Georgia lawmakers just voted to make rioting a felony. Here’s what you need to know

Georgia lawmakers just voted to make rioting a felony. Here's what you need to know
Micah Casella / Police cars in flames during the protests in Atlanta over the slaying of George Floyd.

Legislation elevating the crime of rioting from a misdemeanor to a felony cleared the Republican-controlled Georgia House of Representatives Wednesday.

House Bill 505 passed 98-73 along party lines and now moves to the state Senate.

The bill’s supporters cited violent protests last month around Atlanta’s proposed Police Training Center – derided by critics as “Cop City” – in pushing for the measure’s passage. A young protester was shot and killed and a state trooper was shot and seriously wounded during a cleanup operation law enforcement officers conducted to break up a tent encampment at the site.

“We should protect peaceful protesters,” said Rep. J Collins, R-Villa Rica, chairman of the House Public Safety and Homeland Security Committee. “[But] the No.-1 priority for government should be to protect people and property.”

Rep. Mike Cheokas, R-Americus, the bill’s chief sponsor, said allowing out-of-state protesters to come into Georgia to perpetrate street violence is bad for business.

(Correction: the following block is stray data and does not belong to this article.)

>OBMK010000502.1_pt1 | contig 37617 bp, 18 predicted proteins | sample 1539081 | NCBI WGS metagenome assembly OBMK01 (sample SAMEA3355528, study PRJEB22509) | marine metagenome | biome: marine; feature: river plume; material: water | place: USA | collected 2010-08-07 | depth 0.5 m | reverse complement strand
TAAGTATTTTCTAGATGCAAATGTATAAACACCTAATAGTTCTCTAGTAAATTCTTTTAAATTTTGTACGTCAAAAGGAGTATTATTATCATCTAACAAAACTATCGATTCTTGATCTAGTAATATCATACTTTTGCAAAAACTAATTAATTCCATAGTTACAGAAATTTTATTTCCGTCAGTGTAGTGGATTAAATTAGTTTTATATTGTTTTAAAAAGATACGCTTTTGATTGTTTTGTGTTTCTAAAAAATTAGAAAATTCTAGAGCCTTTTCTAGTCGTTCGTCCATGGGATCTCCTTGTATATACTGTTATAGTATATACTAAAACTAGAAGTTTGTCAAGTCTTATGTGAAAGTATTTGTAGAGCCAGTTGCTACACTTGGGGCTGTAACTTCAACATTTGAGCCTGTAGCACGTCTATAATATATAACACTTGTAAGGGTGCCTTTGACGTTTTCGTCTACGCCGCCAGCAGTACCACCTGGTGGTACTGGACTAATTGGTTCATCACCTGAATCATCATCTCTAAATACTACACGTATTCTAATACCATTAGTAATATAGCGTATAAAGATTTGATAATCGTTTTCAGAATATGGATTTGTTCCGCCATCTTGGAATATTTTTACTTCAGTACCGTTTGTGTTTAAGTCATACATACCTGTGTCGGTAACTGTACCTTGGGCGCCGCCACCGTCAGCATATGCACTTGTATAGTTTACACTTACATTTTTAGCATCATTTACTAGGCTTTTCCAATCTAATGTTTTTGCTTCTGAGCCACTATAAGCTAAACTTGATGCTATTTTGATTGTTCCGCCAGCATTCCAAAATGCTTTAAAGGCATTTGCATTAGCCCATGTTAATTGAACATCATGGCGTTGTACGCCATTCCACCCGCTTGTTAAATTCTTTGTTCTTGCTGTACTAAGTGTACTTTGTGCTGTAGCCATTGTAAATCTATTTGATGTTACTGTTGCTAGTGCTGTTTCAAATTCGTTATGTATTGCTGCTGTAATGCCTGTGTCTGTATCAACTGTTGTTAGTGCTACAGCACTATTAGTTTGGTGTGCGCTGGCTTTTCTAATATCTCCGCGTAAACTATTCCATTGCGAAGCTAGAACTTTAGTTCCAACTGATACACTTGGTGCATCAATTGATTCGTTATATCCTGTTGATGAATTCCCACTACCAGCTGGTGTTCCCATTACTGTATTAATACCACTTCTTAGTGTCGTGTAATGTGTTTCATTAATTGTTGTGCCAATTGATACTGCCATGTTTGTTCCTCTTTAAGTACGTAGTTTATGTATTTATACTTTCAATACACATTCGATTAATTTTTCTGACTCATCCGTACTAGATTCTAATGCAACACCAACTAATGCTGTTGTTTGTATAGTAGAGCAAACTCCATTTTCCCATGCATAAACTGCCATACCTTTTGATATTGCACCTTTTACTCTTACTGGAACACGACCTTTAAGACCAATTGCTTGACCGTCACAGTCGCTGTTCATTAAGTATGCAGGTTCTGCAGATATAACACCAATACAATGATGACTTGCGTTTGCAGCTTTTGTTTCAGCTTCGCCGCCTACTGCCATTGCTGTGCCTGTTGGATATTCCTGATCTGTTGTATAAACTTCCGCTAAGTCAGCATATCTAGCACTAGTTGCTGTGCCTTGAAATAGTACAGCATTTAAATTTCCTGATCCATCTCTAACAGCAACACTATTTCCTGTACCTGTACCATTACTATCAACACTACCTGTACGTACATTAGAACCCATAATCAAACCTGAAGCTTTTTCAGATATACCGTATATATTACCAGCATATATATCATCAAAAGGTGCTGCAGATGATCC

“With downtown [Atlanta] dependent on conventions and tourism, we must protect that industry from brand damage,” said Cheokas, who chairs the House Small Business Development Committee.

But House Democrats argued the broad way the bill defines “riot” could subject peaceful protesters caught up in a violent demonstration as bystanders to being charged with a felony.

“Protest is essential to our democracy and a fundamental First Amendment right,” said Rep. Omari Crawford, D-Decatur.

Crawford said police also could use the legislation to arrest teenagers scuffling in a school bus or tailgating outside a football game.

But House Majority Whip James Burchett, R-Waycross, said the bill is not meant to apply to people in an “affray.” Instead, the definition in the measure requires two or more people to share a “common intent” to damage property or commit violence before they can be charged.

“An affray is an affray, a fight,” Burchett said. “We’re not burning police cars or tearing up local businesses.”

After the bill passed, the House approved a related measure 100-69 – also along party lines – to create the offense of arson of a law enforcement vehicle.

This story available through a news partnership with Capitol Beat News Service, a project of the Georgia Press Educational Foundation.

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